In 1650, Anne Green was hanged for supposedly killing her newborn infant. Her body was lying on a dissection table, ready to be cut open and analyzed by physicians, when several of the men in attendance noticed her eyelids fluttering. They tended to her, and Anne Green regained consciousness and lived.
This true tale is the basis for Mary Hooper’s young adult novel. The novel alternates between Anne’s recollections of her life as a lowly servant in a nobleman’s house and the observations of a young physician-in-training named Robert who witnessed her reawakening.
Anne is a teen whose employer’s grandson and heir pursues and seduces her, even though she does not care for him. His trickery leads to a pregnancy and early delivery, and the family’s connections in the legal system lead Anne to the gallows.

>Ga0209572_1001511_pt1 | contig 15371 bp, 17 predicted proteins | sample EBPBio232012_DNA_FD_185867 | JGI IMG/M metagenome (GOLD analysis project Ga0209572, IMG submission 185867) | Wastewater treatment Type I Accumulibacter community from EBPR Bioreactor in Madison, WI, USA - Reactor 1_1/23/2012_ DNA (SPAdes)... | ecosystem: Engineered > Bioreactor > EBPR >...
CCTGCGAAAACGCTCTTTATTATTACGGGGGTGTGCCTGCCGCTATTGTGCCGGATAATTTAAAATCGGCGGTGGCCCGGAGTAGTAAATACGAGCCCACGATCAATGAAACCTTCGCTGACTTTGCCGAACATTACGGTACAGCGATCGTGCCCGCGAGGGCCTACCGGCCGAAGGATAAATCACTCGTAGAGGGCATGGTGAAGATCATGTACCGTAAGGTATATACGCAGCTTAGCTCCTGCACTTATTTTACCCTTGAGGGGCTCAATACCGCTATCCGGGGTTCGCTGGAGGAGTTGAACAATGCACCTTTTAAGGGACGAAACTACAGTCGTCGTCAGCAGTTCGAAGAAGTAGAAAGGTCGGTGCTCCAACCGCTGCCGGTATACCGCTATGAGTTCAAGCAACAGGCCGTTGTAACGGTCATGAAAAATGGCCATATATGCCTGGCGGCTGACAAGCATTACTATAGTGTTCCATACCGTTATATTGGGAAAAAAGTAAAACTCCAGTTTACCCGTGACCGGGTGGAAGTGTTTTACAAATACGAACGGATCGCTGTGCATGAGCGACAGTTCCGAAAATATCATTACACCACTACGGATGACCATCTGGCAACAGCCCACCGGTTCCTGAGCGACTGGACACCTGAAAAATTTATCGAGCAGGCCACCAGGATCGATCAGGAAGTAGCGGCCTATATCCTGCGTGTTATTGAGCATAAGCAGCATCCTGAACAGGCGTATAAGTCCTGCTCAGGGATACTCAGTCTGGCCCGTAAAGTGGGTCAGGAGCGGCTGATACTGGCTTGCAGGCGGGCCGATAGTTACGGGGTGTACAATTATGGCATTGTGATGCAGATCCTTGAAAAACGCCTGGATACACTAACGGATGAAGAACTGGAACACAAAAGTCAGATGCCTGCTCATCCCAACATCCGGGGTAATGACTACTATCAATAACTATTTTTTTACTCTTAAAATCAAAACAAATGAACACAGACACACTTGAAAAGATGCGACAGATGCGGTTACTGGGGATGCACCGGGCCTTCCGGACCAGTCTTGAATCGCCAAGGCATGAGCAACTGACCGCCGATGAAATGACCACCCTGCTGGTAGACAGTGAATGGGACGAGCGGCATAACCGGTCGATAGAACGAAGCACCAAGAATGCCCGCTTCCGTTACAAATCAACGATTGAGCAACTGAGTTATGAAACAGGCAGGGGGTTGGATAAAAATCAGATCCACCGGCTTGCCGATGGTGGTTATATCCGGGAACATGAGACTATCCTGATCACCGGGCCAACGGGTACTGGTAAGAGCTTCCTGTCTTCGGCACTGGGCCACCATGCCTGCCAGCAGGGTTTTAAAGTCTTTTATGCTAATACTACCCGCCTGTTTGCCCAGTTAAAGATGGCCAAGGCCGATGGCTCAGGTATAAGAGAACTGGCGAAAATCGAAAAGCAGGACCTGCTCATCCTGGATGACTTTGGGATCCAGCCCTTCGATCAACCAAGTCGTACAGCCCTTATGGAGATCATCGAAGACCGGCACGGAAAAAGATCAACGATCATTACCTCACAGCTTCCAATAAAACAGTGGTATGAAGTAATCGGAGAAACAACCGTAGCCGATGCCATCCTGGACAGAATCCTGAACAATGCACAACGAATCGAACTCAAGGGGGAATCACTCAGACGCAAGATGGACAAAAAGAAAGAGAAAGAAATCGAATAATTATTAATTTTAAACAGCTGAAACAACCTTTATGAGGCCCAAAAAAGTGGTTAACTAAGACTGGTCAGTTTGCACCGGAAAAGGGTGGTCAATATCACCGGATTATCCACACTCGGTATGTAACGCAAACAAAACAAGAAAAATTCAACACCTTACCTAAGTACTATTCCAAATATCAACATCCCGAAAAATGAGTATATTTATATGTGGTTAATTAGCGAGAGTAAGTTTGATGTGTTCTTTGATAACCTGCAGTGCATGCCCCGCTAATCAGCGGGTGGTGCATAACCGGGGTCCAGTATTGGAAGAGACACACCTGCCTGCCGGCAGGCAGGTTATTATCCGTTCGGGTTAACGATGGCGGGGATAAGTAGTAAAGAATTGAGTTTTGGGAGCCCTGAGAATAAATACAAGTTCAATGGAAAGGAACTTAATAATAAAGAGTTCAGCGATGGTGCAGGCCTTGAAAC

Reading about Anne’s unfortunate situation is a reminder of just how unfair the class system was in the 17th century — and especially unfair toward women. Teens may do well to read and compare their experiences in life today with teens of 300 years ago! However, as insightful as the novel is to the disparities of life then, it is mostly gripping for its amazing premise that a woman thought dead by hanging was able to survive. Hooper does a terrific job of holding the interest of her reader from the first page until the very end, even though the outcome is known from the outset. What an amazing and intriguing true story it is, and Hooper humanizes it further by getting inside Anne’s thoughts, rather than focusing on the side of the doctors.
Rated: Mild for about 20 uses of mild language. There are only very brief and general descriptions of sexual acts.